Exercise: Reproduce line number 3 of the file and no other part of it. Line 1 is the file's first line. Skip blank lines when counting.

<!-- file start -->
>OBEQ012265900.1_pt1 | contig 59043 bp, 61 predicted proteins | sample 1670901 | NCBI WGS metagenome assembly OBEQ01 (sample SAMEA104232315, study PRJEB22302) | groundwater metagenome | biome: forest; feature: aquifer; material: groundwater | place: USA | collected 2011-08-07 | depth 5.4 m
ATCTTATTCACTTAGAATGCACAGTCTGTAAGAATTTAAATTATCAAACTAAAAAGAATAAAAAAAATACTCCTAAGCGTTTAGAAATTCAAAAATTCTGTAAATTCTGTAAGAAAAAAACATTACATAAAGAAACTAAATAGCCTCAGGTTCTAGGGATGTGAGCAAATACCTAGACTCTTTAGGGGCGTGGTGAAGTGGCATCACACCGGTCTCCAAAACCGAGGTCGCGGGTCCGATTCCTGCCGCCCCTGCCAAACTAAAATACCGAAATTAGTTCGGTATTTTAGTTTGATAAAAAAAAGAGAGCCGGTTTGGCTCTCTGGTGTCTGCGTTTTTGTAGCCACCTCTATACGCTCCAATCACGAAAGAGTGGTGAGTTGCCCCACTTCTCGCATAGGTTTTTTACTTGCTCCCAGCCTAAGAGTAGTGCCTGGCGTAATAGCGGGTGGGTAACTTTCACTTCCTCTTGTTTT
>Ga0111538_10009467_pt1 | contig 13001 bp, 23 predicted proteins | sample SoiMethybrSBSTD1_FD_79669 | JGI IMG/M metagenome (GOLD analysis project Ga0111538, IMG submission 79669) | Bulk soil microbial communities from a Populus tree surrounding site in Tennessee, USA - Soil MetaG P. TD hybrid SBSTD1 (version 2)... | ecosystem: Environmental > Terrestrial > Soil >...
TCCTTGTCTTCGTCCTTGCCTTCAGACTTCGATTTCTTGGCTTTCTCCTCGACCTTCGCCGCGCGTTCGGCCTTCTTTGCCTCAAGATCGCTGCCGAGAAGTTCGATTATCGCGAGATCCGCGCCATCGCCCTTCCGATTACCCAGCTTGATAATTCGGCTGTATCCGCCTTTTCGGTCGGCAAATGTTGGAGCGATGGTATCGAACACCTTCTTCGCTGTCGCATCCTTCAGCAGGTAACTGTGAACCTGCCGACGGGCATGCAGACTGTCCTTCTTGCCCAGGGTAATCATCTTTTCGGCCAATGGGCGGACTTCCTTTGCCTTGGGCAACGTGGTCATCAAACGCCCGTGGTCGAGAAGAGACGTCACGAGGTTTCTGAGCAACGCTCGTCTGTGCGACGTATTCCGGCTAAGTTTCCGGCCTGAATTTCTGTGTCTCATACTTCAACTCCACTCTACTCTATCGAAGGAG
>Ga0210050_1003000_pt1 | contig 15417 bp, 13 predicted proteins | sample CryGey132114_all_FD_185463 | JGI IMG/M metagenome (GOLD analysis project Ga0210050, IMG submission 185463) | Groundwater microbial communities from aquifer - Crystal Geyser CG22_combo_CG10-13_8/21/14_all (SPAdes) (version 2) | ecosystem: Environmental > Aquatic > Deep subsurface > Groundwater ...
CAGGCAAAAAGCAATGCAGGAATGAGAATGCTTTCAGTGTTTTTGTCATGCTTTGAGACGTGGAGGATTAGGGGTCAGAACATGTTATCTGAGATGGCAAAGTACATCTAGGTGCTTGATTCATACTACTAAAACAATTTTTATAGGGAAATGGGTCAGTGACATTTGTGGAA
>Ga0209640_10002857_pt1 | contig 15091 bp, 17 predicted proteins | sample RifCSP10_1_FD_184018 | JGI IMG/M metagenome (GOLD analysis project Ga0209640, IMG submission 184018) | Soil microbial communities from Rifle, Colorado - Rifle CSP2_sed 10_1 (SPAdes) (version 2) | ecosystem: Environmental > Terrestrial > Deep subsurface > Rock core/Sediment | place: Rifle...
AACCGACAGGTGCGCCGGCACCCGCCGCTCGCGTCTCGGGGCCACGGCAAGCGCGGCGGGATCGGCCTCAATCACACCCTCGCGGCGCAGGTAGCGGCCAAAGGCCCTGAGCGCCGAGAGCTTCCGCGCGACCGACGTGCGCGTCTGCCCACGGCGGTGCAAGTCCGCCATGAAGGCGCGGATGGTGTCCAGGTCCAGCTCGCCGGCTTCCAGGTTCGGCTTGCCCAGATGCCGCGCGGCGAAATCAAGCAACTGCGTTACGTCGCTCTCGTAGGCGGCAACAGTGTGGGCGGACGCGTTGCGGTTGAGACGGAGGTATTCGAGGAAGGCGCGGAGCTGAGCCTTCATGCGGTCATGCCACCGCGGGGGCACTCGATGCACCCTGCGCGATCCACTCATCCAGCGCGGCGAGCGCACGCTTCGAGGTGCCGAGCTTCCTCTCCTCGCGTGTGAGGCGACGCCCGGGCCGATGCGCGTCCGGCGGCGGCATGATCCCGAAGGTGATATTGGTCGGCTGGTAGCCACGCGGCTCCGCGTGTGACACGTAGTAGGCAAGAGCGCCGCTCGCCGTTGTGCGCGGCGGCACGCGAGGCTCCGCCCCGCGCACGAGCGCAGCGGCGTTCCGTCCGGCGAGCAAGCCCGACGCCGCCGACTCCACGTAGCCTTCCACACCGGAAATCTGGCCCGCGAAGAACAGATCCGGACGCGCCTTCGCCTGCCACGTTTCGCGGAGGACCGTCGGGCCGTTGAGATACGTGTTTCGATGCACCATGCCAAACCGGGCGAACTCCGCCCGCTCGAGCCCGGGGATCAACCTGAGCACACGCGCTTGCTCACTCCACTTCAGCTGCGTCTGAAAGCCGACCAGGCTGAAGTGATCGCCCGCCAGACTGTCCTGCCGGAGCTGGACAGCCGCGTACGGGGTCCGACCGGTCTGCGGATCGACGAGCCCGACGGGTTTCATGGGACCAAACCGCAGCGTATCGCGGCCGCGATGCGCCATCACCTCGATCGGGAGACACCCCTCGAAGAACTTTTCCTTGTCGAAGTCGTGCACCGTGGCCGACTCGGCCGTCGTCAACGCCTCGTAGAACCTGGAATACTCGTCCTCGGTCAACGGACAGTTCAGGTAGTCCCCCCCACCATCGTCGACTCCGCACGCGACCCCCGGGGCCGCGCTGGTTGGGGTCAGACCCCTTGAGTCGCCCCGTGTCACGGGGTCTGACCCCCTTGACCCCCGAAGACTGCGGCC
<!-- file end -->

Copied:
>Ga0111538_10009467_pt1 | contig 13001 bp, 23 predicted proteins | sample SoiMethybrSBSTD1_FD_79669 | JGI IMG/M metagenome (GOLD analysis project Ga0111538, IMG submission 79669) | Bulk soil microbial communities from a Populus tree surrounding site in Tennessee, USA - Soil MetaG P. TD hybrid SBSTD1 (version 2)... | ecosystem: Environmental > Terrestrial > Soil >...